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NDP backs Canada-Korea FTA with ISDS provision

The Council of Canadians has critiqued the Canada-Korea free trade deal on the basis of its secretive negotiations, the likelihood it will increase Canada’s trade deficit with Korea, its NAFTA-style investor-state dispute settlement (ISDS) provision, and in support of the Canadian Auto Workers union which had called for an end to these talks.

Today the Globe and Mail reports, “The federal NDP is declaring its support for Canada’s free-trade deal with South Korea, a move that signals a shift in the party’s economic position and places the NDP at odds with the union representing auto workers. …The labour union Unifor – which was formed last year as a merger of the Canadian Auto Workers union and the Communications, Energy and Paperworkers Union of Canada – has strongly opposed the trade deal.”

“The union argues the deal is one-sided and will lead to more imports from popular South Korean automakers like Hyundai and Kia without any certainty of reciprocal trade or assurances that South Korean automakers will start manufacturing vehicles in Canada.”

The Canadian Press adds, “While the New Democrats will vote for the agreement, trade critic Don Davies said an NDP government would have gone for a better deal. In a statement issued Wednesday, he criticized the government for including what he calls an unnecessary dispute settlement mechanism and for failing to win protections for the auto industry.”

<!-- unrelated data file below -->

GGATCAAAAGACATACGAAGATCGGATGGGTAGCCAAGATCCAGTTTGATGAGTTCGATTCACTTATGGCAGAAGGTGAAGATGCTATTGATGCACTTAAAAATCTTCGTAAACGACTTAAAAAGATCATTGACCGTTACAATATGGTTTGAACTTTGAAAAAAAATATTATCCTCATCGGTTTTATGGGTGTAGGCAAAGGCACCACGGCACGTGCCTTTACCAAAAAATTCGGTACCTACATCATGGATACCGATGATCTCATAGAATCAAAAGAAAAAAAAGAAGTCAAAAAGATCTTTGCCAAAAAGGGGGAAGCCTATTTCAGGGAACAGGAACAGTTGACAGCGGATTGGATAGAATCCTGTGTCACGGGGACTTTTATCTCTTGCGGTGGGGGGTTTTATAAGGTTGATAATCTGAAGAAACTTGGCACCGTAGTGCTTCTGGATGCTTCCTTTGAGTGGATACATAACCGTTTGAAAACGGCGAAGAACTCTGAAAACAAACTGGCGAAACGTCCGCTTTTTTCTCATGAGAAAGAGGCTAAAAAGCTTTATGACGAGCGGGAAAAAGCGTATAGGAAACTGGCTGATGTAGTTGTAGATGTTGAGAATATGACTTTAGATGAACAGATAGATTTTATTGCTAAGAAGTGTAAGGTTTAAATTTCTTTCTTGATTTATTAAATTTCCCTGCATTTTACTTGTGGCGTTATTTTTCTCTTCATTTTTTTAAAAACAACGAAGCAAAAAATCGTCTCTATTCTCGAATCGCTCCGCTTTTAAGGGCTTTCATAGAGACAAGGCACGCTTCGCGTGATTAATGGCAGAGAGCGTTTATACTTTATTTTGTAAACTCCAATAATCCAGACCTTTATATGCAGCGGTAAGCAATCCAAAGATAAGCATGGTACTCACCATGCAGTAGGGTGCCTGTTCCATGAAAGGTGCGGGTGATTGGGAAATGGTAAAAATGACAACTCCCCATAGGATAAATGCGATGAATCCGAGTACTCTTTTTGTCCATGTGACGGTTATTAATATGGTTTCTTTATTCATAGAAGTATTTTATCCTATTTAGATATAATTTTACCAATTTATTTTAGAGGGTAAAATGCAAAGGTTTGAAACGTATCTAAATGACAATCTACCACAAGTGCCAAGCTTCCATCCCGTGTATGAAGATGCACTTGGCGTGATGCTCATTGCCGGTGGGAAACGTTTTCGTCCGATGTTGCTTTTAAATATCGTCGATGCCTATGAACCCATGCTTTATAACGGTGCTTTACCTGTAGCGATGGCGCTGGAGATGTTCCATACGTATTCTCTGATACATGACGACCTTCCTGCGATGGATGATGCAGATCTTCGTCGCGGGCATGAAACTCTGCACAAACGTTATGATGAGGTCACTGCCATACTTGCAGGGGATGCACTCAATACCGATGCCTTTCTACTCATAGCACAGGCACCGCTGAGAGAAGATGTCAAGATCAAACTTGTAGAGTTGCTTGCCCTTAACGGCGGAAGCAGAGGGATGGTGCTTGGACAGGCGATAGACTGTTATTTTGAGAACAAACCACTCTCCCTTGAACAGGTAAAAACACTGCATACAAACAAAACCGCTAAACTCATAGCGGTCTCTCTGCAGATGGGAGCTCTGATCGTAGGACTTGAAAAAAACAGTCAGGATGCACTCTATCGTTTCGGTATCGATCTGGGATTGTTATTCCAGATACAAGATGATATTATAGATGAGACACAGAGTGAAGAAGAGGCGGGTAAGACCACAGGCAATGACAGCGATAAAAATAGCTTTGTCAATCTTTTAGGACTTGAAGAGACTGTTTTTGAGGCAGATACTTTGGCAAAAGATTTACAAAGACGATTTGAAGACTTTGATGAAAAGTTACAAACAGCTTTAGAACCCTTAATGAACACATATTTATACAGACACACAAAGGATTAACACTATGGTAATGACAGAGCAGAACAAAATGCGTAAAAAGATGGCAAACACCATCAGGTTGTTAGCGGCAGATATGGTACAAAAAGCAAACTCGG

The Globe and Mail article also notes, “NDP Leader Thomas Mulcair is gradually moving his party’s position on trade issues toward a more supportive approach of free trade. The decision marks a departure for an NDP caucus that has traditionally been front and centre at anti-globalization rallies and opposed other Conservative free-trade deals with Colombia and Panama.”

We are concerned by this particularly in relation to the Canada-European Union Comprehensive Economic and Trade Agreement (CETA).

In December 2013, NDP trade critic Don Davies wrote, “The NDP [has] welcomed progress towards a trade agreement with Europe. New Democrats fully support growing our trade relationship with the European Union… Many Canadians have raised concerns and sensitivities about the CETA; they are real and we understand them well. Investor-state dispute settlement, public procurement, pharmaceutical costs, impacts on the dairy industry, seafood processing and others are all matters of significant concern and must be carefully assessed. While we understand that trade deals involve some give and take — the key question is whether there is a satisfactory balance.”

Sid Ryan, the president of the Ontario Federation of Labour, recently supported the NDP’s call for a $15 minimum wage but now comments, “I guess the [NDP] are trying to temper their support of free-trade agreements with some other progressive policies as well. They’re trying to find that balance, but I don’t think they’re going to find the balance on free-trade agreements that’s going to win labour over.”

Further reading

Council of Canadians critiques Canada-South Korea free trade agreement